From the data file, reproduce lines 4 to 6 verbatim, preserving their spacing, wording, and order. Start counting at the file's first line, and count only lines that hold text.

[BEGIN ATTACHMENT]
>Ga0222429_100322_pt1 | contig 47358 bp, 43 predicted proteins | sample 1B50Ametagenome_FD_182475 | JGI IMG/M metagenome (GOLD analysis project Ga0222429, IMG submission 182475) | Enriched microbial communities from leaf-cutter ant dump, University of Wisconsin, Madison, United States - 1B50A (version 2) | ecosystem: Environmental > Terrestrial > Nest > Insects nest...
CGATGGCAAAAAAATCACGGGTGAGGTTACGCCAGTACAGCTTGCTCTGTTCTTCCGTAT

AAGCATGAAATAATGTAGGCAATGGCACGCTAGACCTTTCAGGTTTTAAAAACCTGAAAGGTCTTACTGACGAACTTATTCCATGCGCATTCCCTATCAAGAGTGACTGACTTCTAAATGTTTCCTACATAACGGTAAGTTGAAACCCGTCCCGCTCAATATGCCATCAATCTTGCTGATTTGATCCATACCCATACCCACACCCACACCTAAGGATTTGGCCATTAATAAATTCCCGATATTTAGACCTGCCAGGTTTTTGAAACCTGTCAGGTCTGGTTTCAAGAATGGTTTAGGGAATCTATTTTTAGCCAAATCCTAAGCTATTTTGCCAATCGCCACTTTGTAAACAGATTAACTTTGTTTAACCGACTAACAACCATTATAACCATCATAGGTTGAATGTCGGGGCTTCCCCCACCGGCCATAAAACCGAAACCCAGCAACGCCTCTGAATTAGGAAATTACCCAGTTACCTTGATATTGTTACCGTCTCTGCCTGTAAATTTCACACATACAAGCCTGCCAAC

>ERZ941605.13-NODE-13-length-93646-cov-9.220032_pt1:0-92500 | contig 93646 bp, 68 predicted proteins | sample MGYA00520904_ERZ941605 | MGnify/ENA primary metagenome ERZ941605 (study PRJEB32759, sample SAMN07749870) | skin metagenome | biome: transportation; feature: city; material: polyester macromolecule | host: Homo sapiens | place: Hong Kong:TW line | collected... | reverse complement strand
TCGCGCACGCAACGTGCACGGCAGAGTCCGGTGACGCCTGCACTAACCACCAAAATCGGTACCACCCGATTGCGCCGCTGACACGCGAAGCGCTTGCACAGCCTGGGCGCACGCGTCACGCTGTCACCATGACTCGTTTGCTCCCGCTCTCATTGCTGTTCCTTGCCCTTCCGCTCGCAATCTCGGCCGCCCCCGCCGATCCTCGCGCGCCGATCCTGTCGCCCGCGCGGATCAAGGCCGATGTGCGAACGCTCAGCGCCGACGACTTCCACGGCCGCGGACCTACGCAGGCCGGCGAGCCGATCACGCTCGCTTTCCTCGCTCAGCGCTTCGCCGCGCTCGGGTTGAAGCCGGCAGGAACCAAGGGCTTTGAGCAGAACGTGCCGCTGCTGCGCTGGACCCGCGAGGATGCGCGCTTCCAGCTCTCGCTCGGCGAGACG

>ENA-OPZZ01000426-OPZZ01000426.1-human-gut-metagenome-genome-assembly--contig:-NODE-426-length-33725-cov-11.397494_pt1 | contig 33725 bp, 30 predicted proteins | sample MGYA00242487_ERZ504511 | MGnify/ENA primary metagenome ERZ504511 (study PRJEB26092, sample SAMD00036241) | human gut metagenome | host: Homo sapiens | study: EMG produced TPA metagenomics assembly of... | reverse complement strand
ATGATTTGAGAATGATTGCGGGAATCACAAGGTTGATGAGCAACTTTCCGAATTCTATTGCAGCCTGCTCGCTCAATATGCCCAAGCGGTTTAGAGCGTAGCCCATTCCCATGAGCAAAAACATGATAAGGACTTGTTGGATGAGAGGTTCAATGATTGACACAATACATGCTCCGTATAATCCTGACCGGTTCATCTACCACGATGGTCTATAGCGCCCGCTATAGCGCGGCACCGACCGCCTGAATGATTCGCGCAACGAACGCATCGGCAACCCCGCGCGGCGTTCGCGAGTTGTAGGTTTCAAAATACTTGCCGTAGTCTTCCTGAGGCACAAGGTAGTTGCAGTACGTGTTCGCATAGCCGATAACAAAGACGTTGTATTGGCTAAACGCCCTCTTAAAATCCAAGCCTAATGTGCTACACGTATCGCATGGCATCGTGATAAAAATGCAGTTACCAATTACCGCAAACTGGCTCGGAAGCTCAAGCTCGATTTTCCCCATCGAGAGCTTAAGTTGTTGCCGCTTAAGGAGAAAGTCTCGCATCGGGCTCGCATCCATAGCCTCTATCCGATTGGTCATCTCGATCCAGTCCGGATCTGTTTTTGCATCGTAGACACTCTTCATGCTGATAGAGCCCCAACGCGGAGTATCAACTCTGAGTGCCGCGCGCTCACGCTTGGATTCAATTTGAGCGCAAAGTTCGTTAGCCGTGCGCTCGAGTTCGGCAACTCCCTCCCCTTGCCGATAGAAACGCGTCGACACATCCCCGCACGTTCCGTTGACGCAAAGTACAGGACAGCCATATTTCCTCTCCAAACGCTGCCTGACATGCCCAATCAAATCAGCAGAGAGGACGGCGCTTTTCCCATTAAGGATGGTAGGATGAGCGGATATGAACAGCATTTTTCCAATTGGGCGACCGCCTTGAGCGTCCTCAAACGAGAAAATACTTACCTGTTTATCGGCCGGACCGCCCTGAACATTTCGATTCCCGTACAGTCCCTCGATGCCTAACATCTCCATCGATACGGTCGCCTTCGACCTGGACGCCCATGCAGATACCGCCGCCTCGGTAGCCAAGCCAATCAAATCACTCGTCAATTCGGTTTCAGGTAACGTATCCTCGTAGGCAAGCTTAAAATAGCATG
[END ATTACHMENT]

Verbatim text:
>ERZ941605.13-NODE-13-length-93646-cov-9.220032_pt1:0-92500 | contig 93646 bp, 68 predicted proteins | sample MGYA00520904_ERZ941605 | MGnify/ENA primary metagenome ERZ941605 (study PRJEB32759, sample SAMN07749870) | skin metagenome | biome: transportation; feature: city; material: polyester macromolecule | host: Homo sapiens | place: Hong Kong:TW line | collected... | reverse complement strand
TCGCGCACGCAACGTGCACGGCAGAGTCCGGTGACGCCTGCACTAACCACCAAAATCGGTACCACCCGATTGCGCCGCTGACACGCGAAGCGCTTGCACAGCCTGGGCGCACGCGTCACGCTGTCACCATGACTCGTTTGCTCCCGCTCTCATTGCTGTTCCTTGCCCTTCCGCTCGCAATCTCGGCCGCCCCCGCCGATCCTCGCGCGCCGATCCTGTCGCCCGCGCGGATCAAGGCCGATGTGCGAACGCTCAGCGCCGACGACTTCCACGGCCGCGGACCTACGCAGGCCGGCGAGCCGATCACGCTCGCTTTCCTCGCTCAGCGCTTCGCCGCGCTCGGGTTGAAGCCGGCAGGAACCAAGGGCTTTGAGCAGAACGTGCCGCTGCTGCGCTGGACCCGCGAGGATGCGCGCTTCCAGCTCTCGCTCGGCGAGACG

>ENA-OPZZ01000426-OPZZ01000426.1-human-gut-metagenome-genome-assembly--contig:-NODE-426-length-33725-cov-11.397494_pt1 | contig 33725 bp, 30 predicted proteins | sample MGYA00242487_ERZ504511 | MGnify/ENA primary metagenome ERZ504511 (study PRJEB26092, sample SAMD00036241) | human gut metagenome | host: Homo sapiens | study: EMG produced TPA metagenomics assembly of... | reverse complement strand